Iliana García is also a member of this directorship. Proudly she said that she is working with the prevention area of the Secretariat of Public Safety. Through this relationship, it was possible to organize soccer games between rival gangs in colonia San Rafael. Those “enemies” were also invited to enjoy the screening—in the neighborhood—of the movie Voces Inocentes (Innocent Voices), based on the life of Óscar Torres during El Salvador’s civil war. The writer and director of the movie (Torres) presented the film and gave a speech to the teenagers. García commented that the message is amazing because now these teenagers realize that their childhood has not been stolen as Óscar’s was; they realize that they have every chance to succeed and be happy instead of being linked to crime or addiction. This program will be taken to several colonias, including Cuevitas, Allende, and San Luis Rey.

Eduardo Sautto is the department’s attorney, and he is in charge of helping the foreign community. He commented that many people from other countries who come to the department are not Spanish speakers, and do not even know how to perform a simple procedure like paying the property tax. Cases range from a forgotten purse in the Jardín Principal to problems between neighbors. “I do give integral advice to those who need it and don’t just help them to know which local office they need to go to, but also federal and state offices. Not all their problems have to do with law, but I help them as best I can,” said Sautto.

In June, the Week of Prevention organized by the Traffic Department will be held and the Liaison Directorship will help with the distribution of brochures with basic legal information about traffic, including the new parking arrangements in the historic center.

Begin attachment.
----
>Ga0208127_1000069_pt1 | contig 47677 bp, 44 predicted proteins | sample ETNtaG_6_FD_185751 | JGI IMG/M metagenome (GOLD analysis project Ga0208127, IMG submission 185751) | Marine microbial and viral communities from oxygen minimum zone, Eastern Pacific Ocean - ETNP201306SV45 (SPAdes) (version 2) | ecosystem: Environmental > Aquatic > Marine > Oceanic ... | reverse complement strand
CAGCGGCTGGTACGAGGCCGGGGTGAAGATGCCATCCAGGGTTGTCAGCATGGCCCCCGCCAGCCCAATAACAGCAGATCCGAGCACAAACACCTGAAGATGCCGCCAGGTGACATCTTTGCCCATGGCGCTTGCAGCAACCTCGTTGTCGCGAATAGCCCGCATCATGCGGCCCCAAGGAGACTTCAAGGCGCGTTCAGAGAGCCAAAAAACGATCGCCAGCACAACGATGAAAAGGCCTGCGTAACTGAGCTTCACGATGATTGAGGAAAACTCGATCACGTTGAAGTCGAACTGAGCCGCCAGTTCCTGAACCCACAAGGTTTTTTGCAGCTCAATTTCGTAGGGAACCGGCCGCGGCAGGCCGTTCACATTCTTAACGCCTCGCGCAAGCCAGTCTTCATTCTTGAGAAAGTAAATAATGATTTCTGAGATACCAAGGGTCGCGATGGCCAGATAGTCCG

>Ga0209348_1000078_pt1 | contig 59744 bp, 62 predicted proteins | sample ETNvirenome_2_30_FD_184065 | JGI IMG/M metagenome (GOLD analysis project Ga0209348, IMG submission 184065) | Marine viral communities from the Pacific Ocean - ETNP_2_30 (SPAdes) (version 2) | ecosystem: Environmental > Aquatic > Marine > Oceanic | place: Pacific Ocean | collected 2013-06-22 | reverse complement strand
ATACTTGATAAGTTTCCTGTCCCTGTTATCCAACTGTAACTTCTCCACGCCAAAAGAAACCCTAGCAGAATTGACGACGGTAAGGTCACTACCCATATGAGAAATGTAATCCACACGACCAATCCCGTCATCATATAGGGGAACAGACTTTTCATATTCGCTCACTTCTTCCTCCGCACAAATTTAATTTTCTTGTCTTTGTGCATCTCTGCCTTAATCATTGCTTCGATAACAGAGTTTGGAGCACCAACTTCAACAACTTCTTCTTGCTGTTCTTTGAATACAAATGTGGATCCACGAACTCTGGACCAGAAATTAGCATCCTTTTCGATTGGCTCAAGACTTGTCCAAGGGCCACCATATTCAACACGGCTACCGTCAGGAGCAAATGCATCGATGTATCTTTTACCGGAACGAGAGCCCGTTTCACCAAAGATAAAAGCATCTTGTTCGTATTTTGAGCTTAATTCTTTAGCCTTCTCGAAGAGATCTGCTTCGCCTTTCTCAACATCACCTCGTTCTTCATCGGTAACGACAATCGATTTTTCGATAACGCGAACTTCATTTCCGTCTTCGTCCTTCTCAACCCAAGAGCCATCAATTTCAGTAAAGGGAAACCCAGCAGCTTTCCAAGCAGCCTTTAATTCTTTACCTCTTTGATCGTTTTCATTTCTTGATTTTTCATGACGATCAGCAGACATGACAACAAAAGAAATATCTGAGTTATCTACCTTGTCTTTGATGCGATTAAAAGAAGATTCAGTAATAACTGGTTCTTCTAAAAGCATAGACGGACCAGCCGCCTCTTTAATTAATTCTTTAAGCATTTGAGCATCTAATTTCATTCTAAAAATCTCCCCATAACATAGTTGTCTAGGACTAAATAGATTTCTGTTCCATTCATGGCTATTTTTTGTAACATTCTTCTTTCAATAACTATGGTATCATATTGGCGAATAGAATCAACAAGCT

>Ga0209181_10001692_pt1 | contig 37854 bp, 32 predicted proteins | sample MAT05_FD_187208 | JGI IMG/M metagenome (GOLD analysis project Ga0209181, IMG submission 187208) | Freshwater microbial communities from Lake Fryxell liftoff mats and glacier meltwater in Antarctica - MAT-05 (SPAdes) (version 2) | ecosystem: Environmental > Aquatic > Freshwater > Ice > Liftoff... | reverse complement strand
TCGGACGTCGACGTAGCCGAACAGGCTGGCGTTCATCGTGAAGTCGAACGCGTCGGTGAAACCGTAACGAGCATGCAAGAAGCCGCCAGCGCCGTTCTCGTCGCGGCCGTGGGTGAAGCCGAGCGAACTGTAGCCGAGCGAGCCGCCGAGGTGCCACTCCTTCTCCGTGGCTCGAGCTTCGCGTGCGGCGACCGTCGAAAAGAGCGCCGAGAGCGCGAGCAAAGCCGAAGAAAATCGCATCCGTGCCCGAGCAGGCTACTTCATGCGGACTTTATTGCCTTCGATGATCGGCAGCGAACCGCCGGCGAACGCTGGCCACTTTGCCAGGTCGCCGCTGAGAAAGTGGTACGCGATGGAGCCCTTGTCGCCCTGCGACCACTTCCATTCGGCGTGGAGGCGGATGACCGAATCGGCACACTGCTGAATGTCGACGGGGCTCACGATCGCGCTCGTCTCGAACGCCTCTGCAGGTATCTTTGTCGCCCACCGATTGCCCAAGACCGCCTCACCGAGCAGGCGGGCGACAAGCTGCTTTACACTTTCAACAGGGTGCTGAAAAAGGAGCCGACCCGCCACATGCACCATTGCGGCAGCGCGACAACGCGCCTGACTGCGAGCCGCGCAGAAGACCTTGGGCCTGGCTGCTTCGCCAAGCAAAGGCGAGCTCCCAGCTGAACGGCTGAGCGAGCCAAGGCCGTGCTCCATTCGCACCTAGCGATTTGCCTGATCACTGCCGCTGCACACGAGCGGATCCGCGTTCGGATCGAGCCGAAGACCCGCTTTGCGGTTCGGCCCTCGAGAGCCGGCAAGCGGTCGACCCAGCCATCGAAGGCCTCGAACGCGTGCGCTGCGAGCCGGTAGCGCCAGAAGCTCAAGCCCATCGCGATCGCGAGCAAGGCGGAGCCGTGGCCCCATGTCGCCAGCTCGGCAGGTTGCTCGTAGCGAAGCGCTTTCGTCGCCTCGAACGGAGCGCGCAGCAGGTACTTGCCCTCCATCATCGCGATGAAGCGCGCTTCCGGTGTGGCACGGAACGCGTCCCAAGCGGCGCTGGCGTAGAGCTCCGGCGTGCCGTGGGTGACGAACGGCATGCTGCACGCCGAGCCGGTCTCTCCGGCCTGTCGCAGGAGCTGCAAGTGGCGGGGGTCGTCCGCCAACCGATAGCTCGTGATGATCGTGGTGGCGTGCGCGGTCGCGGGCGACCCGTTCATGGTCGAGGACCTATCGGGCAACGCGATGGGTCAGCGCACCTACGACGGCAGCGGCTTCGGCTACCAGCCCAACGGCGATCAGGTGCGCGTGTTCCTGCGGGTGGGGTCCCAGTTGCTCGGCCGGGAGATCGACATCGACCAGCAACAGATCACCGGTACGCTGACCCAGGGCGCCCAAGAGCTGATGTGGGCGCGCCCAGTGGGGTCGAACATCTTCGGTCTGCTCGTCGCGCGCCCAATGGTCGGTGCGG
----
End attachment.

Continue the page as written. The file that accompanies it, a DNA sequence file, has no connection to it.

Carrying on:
Call

Teri Kavanagh highlighted that this is the first time that the local administration will publish a call for one million pesos for ten projects of 100 thousand pesos each.

Fernanda Esparza said in addition that the call is open until June 3 this year and it, as well as the forms to fill out, can be downloaded from the avisos section on the local government’s webpage. All the information has also been sent to the civil organizations. The results with the ten winning projects will be published 60 days from June, 3. The committee for determining the winners is made up of Mayor Ricardo Villarreal; president of the Department for Family Integration, Emilia Vega; the treasurer; and two city councilors.

The published call states that the general goal is “impelling the integral, social, and self-sustainable development of the communities though processes of training, accompaniment, and monitoring that will help them to define and strengthen their community agenda.” The projects should be submitted at Plaza Principal 4, Monday to Friday, from 8:30am–4pm, and should be focused on improving health, education, and nutrition to improve the life of the vulnerable communities.

Workshop with the Red Cross

On Monday, May 30, from 10am–12pm, Leticia Fernández, president of the Red Cross, will offer a workshop on the rights and duties that expats have with nonprofit organizations. Kavanagh said that Fernández also will talk about how the community can help the Red Cross “because it is a Mexican organization, and we all need it.” The workshop will take place at the auditorium of the old city hall building on Plaza Principal 4.